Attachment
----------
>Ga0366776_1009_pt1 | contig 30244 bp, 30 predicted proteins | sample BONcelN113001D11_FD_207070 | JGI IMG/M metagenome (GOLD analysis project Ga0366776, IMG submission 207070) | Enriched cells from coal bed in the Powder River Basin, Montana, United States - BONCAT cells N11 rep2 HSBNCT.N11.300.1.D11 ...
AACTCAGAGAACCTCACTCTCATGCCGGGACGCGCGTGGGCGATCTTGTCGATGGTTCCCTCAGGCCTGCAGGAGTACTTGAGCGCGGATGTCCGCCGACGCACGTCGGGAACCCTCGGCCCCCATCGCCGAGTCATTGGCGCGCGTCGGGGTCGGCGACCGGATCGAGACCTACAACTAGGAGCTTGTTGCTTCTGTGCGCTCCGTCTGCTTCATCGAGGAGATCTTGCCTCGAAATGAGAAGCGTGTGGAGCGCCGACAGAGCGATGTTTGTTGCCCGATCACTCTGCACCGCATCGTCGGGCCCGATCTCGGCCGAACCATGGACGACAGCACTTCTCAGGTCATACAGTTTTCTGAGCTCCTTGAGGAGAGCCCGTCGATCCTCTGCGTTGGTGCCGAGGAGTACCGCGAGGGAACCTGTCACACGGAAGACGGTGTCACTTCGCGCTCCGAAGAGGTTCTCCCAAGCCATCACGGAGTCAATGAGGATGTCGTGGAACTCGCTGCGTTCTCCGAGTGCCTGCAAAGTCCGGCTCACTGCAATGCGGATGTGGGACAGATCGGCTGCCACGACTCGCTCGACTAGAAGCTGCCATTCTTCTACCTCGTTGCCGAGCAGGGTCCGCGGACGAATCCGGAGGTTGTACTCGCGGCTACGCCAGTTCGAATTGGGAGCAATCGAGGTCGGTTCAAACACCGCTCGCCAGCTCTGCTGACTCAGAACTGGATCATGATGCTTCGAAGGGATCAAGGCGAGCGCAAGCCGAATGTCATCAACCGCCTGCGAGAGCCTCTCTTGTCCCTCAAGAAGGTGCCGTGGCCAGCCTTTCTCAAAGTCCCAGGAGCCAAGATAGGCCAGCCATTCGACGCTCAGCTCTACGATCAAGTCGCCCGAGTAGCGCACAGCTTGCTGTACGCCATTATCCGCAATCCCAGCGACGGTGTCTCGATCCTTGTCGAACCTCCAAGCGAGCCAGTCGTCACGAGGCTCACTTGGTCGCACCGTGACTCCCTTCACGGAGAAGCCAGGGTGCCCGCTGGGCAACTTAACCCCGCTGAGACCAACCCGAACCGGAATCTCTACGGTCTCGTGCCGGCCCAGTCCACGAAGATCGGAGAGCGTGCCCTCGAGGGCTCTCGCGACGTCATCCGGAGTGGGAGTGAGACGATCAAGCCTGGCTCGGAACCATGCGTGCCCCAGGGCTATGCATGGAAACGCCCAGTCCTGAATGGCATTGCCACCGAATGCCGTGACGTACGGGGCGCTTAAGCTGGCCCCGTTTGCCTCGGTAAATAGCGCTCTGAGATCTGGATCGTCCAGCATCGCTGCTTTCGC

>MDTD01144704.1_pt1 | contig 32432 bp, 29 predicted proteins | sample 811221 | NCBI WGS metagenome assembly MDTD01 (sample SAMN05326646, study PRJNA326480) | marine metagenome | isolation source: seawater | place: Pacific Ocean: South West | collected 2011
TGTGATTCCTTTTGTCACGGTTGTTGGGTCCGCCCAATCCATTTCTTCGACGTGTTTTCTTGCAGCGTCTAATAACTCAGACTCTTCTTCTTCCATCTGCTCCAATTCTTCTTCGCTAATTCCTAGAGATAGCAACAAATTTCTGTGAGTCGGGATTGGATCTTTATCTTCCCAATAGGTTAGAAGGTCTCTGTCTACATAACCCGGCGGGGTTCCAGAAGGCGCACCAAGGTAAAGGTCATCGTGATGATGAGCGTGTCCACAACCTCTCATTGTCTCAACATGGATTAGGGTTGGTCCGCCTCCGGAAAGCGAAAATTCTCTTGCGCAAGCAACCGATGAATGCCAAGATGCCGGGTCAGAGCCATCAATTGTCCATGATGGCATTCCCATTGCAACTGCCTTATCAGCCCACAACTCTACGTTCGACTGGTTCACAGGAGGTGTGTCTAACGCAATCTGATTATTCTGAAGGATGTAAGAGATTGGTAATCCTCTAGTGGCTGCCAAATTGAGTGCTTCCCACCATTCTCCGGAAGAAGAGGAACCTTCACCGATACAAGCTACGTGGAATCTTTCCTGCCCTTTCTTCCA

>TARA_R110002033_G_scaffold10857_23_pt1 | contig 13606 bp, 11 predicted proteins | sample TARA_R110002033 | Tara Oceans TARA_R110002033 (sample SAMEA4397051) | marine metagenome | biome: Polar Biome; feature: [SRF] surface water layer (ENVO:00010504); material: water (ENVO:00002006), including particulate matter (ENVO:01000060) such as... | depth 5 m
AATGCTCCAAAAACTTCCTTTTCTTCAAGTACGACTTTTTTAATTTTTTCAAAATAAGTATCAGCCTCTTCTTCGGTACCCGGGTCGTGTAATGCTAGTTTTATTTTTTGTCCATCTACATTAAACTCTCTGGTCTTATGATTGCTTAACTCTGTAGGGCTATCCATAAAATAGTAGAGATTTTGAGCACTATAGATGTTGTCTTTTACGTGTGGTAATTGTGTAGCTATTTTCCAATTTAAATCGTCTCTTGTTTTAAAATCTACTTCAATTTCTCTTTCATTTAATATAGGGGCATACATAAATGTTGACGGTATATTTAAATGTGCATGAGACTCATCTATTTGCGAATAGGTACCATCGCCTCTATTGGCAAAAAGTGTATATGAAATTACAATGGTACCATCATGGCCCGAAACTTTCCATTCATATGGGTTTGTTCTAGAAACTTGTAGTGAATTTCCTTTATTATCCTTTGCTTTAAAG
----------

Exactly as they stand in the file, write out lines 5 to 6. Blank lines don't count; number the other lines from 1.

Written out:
>TARA_R110002033_G_scaffold10857_23_pt1 | contig 13606 bp, 11 predicted proteins | sample TARA_R110002033 | Tara Oceans TARA_R110002033 (sample SAMEA4397051) | marine metagenome | biome: Polar Biome; feature: [SRF] surface water layer (ENVO:00010504); material: water (ENVO:00002006), including particulate matter (ENVO:01000060) such as... | depth 5 m
AATGCTCCAAAAACTTCCTTTTCTTCAAGTACGACTTTTTTAATTTTTTCAAAATAAGTATCAGCCTCTTCTTCGGTACCCGGGTCGTGTAATGCTAGTTTTATTTTTTGTCCATCTACATTAAACTCTCTGGTCTTATGATTGCTTAACTCTGTAGGGCTATCCATAAAATAGTAGAGATTTTGAGCACTATAGATGTTGTCTTTTACGTGTGGTAATTGTGTAGCTATTTTCCAATTTAAATCGTCTCTTGTTTTAAAATCTACTTCAATTTCTCTTTCATTTAATATAGGGGCATACATAAATGTTGACGGTATATTTAAATGTGCATGAGACTCATCTATTTGCGAATAGGTACCATCGCCTCTATTGGCAAAAAGTGTATATGAAATTACAATGGTACCATCATGGCCCGAAACTTTCCATTCATATGGGTTTGTTCTAGAAACTTGTAGTGAATTTCCTTTATTATCCTTTGCTTTAAAG